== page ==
A police crackdown on businesses fencing stolen property resulted in four citations in Merced on Friday.
Police declined to release the names of the businesses.
“All four (citations) will be reviewed by the district attorney to determine if they will be fined,” Merced police Lt. Andre Matthews said Monday. “Most will likely obtain the proper licenses and avoid a fine.”
In recent weeks, the Merced Police Department received numerous complaints from city merchants regarding businesses buying jewelry “off the streets,” police said in a statement.
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An undercover police detective contacted 15 city businesses on Friday and said four were “out of compliance,” according to the police statement. “The (undercover) officer would attempt to sell items to the employee or owner,” police said. “During the undercover operation, the officer was told several times about stores unknown to the department buying property.”
Matthews said some businesses were buying and selling property without a license, not properly documenting transactions or simply not holding onto secondhand property for the required 30-day period before reselling. “They could be buying jewelry and melting it down immediately and selling it to gold buyers,” Matthews said. “If someone had stolen your valuables, you had no chance of recovering them.”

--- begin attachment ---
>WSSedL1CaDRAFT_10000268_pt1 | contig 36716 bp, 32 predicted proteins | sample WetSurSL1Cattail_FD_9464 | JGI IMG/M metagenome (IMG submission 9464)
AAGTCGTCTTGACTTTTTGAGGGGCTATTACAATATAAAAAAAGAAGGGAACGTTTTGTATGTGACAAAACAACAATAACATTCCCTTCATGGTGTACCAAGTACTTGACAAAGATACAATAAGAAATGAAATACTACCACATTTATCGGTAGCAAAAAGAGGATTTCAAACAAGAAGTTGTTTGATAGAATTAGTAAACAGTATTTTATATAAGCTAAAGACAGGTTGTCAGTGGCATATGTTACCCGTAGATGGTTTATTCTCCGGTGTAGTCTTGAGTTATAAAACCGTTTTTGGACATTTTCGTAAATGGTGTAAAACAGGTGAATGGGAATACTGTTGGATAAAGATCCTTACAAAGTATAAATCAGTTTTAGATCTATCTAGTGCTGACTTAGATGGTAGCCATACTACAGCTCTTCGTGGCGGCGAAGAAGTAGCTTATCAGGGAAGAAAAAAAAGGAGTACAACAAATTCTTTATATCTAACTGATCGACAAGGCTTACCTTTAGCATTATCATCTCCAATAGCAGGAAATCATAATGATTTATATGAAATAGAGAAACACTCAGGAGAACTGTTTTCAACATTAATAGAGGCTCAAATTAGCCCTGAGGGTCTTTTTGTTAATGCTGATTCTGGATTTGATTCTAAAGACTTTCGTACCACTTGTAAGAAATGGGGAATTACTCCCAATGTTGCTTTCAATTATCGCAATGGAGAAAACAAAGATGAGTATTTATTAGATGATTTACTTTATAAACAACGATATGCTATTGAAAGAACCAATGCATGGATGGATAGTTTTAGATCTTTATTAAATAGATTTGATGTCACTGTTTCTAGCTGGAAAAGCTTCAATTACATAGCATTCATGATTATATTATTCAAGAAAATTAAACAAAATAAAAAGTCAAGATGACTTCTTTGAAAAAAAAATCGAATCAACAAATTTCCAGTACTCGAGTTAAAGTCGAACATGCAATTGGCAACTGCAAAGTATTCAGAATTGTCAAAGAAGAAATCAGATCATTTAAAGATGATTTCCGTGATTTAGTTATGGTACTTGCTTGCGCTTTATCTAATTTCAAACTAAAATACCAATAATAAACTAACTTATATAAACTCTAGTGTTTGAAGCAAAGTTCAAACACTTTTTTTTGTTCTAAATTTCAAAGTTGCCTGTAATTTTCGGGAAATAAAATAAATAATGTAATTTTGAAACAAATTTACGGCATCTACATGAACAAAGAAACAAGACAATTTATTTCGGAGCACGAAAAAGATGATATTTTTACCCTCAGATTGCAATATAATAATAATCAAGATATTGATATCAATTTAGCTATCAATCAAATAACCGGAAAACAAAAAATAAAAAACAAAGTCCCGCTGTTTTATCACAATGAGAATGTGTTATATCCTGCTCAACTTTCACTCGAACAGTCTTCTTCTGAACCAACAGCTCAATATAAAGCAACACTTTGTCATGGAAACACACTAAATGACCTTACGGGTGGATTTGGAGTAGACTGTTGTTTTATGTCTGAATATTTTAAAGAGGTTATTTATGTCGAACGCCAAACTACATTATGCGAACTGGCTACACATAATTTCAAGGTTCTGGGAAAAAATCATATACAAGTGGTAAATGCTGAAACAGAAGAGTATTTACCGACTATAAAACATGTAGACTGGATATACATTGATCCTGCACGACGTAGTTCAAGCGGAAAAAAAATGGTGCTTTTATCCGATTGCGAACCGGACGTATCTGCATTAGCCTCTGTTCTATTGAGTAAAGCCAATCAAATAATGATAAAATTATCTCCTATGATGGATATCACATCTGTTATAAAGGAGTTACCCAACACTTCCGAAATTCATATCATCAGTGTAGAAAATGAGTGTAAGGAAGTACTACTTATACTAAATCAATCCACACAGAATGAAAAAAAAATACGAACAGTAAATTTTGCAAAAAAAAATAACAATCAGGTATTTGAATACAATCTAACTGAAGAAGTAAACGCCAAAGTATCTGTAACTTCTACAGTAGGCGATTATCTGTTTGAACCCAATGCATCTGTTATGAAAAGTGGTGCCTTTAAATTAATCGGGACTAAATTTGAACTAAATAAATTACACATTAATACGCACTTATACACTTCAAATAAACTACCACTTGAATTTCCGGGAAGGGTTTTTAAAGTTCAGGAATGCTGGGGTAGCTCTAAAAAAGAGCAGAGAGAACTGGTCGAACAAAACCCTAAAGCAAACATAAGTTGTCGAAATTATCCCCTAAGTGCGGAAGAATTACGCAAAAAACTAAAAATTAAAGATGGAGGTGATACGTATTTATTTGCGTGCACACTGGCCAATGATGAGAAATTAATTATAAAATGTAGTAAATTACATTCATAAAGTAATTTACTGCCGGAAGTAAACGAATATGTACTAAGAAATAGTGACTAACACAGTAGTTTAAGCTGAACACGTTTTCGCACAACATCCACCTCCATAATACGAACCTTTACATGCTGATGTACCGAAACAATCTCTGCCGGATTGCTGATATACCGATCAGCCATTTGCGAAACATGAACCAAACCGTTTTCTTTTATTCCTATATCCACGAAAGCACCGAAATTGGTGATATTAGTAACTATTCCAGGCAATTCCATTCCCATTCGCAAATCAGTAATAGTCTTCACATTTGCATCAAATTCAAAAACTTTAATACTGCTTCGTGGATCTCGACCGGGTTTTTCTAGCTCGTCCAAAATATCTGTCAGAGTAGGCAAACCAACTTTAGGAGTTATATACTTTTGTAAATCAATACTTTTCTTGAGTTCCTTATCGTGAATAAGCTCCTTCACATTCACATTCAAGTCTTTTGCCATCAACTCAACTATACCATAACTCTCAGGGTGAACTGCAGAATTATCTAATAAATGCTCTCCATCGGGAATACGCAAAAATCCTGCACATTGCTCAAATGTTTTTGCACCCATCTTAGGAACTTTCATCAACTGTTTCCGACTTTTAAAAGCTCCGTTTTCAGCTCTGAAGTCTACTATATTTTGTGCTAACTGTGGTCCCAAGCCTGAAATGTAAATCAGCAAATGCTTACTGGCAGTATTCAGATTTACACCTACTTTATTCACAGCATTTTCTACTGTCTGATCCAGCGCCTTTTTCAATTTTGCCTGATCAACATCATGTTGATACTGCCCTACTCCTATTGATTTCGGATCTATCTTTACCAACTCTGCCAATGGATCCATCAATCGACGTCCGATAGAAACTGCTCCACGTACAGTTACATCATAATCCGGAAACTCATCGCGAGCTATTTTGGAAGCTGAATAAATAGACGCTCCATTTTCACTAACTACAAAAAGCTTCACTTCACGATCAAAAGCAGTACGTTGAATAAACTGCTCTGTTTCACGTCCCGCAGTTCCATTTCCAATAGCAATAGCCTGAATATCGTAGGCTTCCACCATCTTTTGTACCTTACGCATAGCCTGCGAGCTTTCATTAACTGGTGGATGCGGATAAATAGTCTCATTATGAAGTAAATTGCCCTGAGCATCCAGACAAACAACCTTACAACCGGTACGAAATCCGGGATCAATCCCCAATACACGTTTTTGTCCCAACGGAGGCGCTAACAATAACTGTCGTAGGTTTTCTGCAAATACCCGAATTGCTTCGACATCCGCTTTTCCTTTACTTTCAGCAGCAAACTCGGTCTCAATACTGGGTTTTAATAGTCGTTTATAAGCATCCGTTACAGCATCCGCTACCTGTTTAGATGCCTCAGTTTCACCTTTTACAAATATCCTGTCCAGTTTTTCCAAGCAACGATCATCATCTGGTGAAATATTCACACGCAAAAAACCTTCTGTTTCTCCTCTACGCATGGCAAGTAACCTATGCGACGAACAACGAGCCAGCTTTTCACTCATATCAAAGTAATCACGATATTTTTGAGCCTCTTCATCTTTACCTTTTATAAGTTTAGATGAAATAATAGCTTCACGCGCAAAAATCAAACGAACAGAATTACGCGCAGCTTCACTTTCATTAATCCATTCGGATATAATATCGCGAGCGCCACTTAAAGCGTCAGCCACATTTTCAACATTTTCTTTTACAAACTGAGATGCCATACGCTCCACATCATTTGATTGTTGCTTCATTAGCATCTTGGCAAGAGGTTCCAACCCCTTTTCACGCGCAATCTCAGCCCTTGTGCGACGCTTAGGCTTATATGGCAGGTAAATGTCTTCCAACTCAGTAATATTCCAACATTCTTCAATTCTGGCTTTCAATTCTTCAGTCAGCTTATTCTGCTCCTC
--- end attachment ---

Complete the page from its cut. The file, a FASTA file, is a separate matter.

Police did not say whether any of the businesses were suspected of knowingly fencing stolen property.
Maciel & Company at the Merced Mall was one business that police said was following the laws. Owner Kari Maciel said she supported the sting and appreciated police efforts to educate local merchants of the rules and regulations for buying secondhand gold and jewels.
Maciel said businesses that do not follow the law can have an unfair advantage over legitimate buyers and sellers. “If they’re not playing by the same rules as everyone else, it can make it very hard to complete,” Maciel said.
Matthews said there is a connection between burglaries and businesses buying and selling stolen property. Police said each business received information on how to obtain the proper license, which costs about $300, as well as information on the laws guiding documentation of buying and selling used property.
The secondhand dealers license is valid for two years. Businesses can face fines up to $1,500 for a first offense, $2,500 for a second and up to $25,000 for a third, police said.
For more information or to obtain a secondhand dealers license, contact Matthews at (209) 385-8885.